Cell phone service got dicey at an Eric Garner protest in Chicago last month. One activist tweeted this picture of a vehicle, suspected to be outfitted with a cell tower simulator (often referred to as a Stingray), which sucks up cell phone data from nearby phones.
— Page May (@may20p) December 5, 2014
The plot thickened when Anonymous posted a video that included audio of a conversation intercepted from public police radio during a protest on black Friday. Two officers (one who identifies himself as being from CPIC, the Chicago Prevention and Information Center, the local fusion center) are heard discussing information they are culling from one of the organizer’s cell phones. Reader Supported News identifies that organizer as Kristiana Colón.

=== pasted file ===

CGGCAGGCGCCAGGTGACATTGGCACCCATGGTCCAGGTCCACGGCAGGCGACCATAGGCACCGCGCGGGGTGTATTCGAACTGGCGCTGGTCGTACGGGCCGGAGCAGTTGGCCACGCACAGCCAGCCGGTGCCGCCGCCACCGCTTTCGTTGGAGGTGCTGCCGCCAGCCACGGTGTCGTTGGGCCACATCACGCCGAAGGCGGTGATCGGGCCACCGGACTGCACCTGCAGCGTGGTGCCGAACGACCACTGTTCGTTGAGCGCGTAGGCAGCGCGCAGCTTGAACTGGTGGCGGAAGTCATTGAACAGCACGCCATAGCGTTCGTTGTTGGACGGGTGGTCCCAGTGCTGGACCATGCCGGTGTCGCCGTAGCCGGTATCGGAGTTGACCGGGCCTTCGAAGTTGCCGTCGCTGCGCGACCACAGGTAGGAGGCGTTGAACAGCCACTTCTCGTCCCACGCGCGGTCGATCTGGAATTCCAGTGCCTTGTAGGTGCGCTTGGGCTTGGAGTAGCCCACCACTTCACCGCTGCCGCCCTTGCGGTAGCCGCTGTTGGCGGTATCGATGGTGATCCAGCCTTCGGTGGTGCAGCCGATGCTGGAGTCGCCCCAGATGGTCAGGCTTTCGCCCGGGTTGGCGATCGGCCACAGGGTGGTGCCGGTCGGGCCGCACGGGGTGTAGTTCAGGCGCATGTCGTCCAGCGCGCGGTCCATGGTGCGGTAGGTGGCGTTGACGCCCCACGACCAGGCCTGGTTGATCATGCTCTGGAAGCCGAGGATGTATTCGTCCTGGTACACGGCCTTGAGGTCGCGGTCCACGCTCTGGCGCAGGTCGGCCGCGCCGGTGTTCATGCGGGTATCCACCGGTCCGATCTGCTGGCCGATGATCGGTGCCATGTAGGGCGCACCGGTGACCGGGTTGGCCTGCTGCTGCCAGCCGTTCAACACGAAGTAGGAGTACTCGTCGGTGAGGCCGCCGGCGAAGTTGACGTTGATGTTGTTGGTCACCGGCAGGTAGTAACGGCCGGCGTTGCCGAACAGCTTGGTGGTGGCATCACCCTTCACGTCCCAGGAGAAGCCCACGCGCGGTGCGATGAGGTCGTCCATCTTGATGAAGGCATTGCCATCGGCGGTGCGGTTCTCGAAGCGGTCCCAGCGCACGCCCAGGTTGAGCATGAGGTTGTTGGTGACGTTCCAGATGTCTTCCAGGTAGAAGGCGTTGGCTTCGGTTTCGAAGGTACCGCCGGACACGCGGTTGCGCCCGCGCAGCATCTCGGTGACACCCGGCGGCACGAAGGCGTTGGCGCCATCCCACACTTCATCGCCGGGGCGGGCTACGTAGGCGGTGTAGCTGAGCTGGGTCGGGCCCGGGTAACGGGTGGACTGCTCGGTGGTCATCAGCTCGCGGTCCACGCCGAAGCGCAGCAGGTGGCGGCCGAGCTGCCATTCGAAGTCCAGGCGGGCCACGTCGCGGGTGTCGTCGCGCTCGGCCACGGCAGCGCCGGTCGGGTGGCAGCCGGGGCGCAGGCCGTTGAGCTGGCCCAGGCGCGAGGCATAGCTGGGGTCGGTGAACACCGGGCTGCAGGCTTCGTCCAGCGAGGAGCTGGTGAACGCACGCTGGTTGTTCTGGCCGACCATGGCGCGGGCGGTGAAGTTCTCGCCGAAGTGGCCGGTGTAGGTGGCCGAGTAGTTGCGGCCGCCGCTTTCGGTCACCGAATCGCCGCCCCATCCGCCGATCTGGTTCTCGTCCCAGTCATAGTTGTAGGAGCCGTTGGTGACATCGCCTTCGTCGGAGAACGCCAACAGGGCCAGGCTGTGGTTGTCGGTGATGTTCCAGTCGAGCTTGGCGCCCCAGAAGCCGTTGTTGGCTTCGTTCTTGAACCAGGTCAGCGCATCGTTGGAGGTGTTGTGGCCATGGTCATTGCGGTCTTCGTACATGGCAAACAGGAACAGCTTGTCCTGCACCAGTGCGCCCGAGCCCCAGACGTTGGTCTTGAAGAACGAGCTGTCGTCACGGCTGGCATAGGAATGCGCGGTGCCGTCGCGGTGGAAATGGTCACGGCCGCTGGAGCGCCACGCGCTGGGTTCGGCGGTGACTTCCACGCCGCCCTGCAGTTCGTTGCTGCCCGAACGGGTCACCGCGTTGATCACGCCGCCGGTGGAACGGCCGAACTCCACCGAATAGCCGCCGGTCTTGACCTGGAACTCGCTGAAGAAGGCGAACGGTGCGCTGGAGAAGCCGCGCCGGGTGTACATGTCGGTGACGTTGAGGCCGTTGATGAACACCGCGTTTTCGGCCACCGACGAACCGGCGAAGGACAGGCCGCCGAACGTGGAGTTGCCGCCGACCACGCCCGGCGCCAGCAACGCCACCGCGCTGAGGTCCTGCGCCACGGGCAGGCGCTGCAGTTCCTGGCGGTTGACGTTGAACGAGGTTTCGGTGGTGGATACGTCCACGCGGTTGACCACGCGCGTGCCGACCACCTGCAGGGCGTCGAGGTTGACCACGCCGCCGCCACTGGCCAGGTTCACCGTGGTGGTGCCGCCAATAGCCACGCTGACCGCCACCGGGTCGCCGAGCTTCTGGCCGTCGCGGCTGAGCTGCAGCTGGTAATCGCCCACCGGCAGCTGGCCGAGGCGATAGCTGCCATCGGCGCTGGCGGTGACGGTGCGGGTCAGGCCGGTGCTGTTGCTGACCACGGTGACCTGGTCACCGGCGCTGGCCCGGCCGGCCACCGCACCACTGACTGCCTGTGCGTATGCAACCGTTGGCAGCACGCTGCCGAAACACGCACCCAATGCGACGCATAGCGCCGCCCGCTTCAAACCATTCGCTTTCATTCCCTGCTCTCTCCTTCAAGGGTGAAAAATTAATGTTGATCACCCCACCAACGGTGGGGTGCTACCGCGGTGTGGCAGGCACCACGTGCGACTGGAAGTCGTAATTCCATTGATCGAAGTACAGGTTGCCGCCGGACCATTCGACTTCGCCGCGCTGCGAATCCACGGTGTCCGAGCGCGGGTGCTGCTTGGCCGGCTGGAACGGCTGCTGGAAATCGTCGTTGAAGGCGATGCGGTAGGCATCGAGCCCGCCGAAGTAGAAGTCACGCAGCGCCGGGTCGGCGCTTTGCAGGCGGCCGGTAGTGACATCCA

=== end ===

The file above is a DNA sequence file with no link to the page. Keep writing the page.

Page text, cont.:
Colón asked us: “The question is, should you have a warrant before you track or tap my phone?”
“What’s happening … is a template for how civil liberties can be stripped from citizens in any moment of social unrest,” she said. “Police forces are more concerned with protecting retail and commerce … than they are with protecting the rights of people.”
No Warrant Needed What’s the answer to Colon’s question? Do police need a warrant to monitor our cell phones? On December 23, Senators Leahy and Grassley, Chair and Ranking Member of the Judiciary Committee at the time (in the new Congress, their roles have flipped), sent a letter to Attorney General Eric Holder and Secretary of Homeland Security Jeh Johnson seeking some answers. Their letter reveals that the FBI does not bother to get a warrant in “cases in which the technology is used in public places or other locations at which the FBI deems there is no reasonable expectation of privacy.” If that’s the assumption the FBI is operating under, it is likely that local police departments are making the same assumption (as appears to be the case in Chicago). Activists may want to consider taking precautions. Here are some tips posted on pastebin: